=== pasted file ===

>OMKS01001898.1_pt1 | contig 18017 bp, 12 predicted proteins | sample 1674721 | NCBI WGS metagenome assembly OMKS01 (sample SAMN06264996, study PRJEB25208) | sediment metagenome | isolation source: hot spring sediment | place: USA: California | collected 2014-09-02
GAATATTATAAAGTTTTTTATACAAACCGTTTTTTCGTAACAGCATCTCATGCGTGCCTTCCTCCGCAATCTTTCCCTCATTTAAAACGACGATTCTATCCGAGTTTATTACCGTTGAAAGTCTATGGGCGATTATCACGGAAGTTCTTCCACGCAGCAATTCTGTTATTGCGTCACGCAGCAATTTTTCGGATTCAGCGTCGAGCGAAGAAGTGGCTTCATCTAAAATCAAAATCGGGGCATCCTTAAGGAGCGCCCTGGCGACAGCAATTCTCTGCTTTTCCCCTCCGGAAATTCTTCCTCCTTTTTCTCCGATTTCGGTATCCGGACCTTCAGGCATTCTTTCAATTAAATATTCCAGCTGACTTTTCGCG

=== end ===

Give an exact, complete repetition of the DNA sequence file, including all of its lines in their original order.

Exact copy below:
>OMKS01001898.1_pt1 | contig 18017 bp, 12 predicted proteins | sample 1674721 | NCBI WGS metagenome assembly OMKS01 (sample SAMN06264996, study PRJEB25208) | sediment metagenome | isolation source: hot spring sediment | place: USA: California | collected 2014-09-02
GAATATTATAAAGTTTTTTATACAAACCGTTTTTTCGTAACAGCATCTCATGCGTGCCTTCCTCCGCAATCTTTCCCTCATTTAAAACGACGATTCTATCCGAGTTTATTACCGTTGAAAGTCTATGGGCGATTATCACGGAAGTTCTTCCACGCAGCAATTCTGTTATTGCGTCACGCAGCAATTTTTCGGATTCAGCGTCGAGCGAAGAAGTGGCTTCATCTAAAATCAAAATCGGGGCATCCTTAAGGAGCGCCCTGGCGACAGCAATTCTCTGCTTTTCCCCTCCGGAAATTCTTCCTCCTTTTTCTCCGATTTCGGTATCCGGACCTTCAGGCATTCTTTCAATTAAATATTCCAGCTGACTTTTCGCG